Piast(redirected from Piast dynasty)
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Piast(pyäst), 1st dynasty of Polish dukes and kings. Its name was derived from that of its legendary ancestor, a simple peasant. The first historic member, Duke Mieszko IMieszko I
or Mieczyslaw I
, c.922–992, duke of Poland (962–92), the first important member of the Piast dynasty. The first German invasions of Poland began in 963. To avert this threat, Mieszko obtained (c.
..... Click the link for more information. (reigned 962–92), began the unification of Poland and introduced Christianity. His son, Boleslaus IBoleslaus I
, c.966–1025, Polish ruler (992–1025), the first to call himself king; also called Boleslaus the Brave. He succeeded his father, Mieszko I, as duke of Poland, seized the territories left to his two brothers under their father's will, and set about
..... Click the link for more information. , was crowned king in 1025 with papal approval. However, some of his successors did not claim the royal crown. His successors were Mieszko IIMieszko II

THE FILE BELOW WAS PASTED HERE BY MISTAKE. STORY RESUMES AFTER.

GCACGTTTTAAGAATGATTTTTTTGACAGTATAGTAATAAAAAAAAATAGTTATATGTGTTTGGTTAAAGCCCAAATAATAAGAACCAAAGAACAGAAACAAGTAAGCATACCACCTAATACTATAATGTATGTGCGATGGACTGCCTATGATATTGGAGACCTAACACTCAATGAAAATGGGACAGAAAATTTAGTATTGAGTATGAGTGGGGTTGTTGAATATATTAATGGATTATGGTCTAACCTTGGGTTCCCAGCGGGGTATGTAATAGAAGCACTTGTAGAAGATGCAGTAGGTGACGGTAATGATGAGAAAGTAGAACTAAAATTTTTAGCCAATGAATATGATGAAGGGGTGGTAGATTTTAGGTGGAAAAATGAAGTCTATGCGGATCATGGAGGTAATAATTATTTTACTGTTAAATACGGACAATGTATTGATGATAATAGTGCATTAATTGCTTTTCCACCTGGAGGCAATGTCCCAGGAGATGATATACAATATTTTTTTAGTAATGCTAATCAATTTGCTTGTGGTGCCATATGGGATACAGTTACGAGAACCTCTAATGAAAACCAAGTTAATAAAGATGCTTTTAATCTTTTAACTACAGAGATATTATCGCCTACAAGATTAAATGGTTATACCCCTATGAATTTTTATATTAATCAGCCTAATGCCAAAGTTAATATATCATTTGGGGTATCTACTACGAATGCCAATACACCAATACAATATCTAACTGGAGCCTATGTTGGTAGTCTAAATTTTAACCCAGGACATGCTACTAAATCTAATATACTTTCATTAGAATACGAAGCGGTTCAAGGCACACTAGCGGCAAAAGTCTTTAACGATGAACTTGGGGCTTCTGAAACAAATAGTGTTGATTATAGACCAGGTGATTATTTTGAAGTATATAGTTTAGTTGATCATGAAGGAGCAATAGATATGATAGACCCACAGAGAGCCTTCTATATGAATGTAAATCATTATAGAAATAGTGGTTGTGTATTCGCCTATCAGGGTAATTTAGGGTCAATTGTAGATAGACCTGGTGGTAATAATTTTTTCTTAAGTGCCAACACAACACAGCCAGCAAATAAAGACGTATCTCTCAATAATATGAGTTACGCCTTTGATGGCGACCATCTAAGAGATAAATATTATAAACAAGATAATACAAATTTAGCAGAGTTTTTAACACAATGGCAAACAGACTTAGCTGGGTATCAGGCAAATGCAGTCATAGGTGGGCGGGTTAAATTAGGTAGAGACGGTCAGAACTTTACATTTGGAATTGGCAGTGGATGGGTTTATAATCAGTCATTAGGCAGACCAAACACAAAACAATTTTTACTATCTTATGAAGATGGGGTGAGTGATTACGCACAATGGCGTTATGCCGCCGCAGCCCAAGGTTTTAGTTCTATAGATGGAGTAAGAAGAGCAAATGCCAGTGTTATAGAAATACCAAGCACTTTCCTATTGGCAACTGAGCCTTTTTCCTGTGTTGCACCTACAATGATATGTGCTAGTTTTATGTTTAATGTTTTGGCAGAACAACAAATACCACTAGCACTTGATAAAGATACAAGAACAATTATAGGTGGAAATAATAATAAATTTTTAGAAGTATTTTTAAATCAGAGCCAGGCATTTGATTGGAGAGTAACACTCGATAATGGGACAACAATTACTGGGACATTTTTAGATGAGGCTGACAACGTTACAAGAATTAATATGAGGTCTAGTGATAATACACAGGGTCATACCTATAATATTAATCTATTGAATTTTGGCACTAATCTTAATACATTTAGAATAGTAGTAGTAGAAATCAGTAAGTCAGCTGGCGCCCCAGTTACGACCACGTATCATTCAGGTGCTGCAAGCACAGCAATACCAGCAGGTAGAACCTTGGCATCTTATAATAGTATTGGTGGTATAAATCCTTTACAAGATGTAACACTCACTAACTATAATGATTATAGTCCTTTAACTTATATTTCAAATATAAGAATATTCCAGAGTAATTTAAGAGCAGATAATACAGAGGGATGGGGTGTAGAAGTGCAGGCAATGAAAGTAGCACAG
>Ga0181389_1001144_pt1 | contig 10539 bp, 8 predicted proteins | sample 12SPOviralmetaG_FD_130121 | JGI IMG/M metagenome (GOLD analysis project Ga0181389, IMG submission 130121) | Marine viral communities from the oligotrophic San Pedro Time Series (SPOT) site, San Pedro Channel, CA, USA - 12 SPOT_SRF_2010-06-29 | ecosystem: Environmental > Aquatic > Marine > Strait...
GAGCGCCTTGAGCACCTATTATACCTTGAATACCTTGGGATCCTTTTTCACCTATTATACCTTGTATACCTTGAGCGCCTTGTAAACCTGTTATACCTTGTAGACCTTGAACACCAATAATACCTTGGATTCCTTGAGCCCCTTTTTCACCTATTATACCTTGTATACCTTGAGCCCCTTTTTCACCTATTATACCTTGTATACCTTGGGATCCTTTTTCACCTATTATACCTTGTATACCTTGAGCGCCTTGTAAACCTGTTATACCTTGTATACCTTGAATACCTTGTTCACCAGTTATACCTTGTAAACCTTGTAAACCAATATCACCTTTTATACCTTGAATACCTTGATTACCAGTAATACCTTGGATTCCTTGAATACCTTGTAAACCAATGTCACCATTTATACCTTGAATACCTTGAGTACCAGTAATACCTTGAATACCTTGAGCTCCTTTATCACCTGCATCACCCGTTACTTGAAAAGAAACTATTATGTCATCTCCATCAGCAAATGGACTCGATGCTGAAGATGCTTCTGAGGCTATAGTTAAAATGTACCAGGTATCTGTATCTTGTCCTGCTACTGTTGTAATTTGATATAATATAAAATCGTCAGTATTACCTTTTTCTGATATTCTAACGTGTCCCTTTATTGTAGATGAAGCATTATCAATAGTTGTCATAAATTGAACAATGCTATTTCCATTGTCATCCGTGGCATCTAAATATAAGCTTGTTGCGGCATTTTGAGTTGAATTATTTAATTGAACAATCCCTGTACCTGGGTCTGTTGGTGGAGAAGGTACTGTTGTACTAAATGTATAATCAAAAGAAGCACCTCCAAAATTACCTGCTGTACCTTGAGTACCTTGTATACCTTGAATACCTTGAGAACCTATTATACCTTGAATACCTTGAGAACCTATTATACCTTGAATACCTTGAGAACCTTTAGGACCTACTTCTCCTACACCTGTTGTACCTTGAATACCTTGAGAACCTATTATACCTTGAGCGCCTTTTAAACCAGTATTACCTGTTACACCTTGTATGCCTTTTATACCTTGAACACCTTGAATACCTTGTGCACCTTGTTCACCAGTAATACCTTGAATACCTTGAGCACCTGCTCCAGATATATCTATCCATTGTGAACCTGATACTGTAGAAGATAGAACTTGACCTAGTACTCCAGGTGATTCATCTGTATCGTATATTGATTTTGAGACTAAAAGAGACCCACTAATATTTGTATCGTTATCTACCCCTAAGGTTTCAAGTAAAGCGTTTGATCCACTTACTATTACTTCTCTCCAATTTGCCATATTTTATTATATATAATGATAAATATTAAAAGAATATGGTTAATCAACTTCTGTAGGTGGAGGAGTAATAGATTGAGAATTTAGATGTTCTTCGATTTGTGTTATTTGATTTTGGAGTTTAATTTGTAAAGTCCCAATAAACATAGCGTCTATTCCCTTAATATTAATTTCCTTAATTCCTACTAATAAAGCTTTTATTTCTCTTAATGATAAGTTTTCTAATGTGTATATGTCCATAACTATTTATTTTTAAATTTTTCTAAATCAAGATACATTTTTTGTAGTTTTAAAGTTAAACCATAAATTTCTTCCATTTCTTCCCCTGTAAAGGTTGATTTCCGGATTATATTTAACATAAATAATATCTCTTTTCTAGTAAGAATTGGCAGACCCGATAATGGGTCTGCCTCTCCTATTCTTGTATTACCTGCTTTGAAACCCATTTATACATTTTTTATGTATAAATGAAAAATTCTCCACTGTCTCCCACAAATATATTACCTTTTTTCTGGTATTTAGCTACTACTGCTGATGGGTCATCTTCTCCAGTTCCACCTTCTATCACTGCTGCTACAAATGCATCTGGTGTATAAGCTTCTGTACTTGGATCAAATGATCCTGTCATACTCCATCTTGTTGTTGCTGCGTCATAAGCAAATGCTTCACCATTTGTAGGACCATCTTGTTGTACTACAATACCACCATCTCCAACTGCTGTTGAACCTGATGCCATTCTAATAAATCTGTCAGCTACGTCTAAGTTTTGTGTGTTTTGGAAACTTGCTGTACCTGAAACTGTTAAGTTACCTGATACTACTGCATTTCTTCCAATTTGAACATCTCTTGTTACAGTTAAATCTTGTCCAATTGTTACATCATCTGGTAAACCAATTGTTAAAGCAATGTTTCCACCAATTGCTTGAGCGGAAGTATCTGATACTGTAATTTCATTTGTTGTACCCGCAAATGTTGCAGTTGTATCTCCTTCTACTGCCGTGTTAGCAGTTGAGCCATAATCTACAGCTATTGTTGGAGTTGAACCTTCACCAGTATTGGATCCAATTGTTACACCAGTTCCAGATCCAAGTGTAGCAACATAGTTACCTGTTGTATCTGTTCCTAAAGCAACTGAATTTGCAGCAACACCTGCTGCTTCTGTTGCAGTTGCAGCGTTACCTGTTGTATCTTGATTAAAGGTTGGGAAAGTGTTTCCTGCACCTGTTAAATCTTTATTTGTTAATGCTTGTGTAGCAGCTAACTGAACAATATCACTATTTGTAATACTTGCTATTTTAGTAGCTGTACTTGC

or Mieczyslaw II,
990–1034, king of Poland (1025–34), son and successor of Boleslaus I. His reign was marked by internal and external strife. Moravia was lost to Bohemia, Lusatia to Germany, and sections of Ruthenia to Kiev.
..... Click the link for more information. (reigned 1025–34), Casimir ICasimir I
, c.1015–1058, duke of Poland (c.1040–1058), son of Mieszko II. He succeeded in reuniting the central Polish lands under the hegemony of the Holy Roman Empire, but he was never crowned king. He is also called Casimir the Restorer.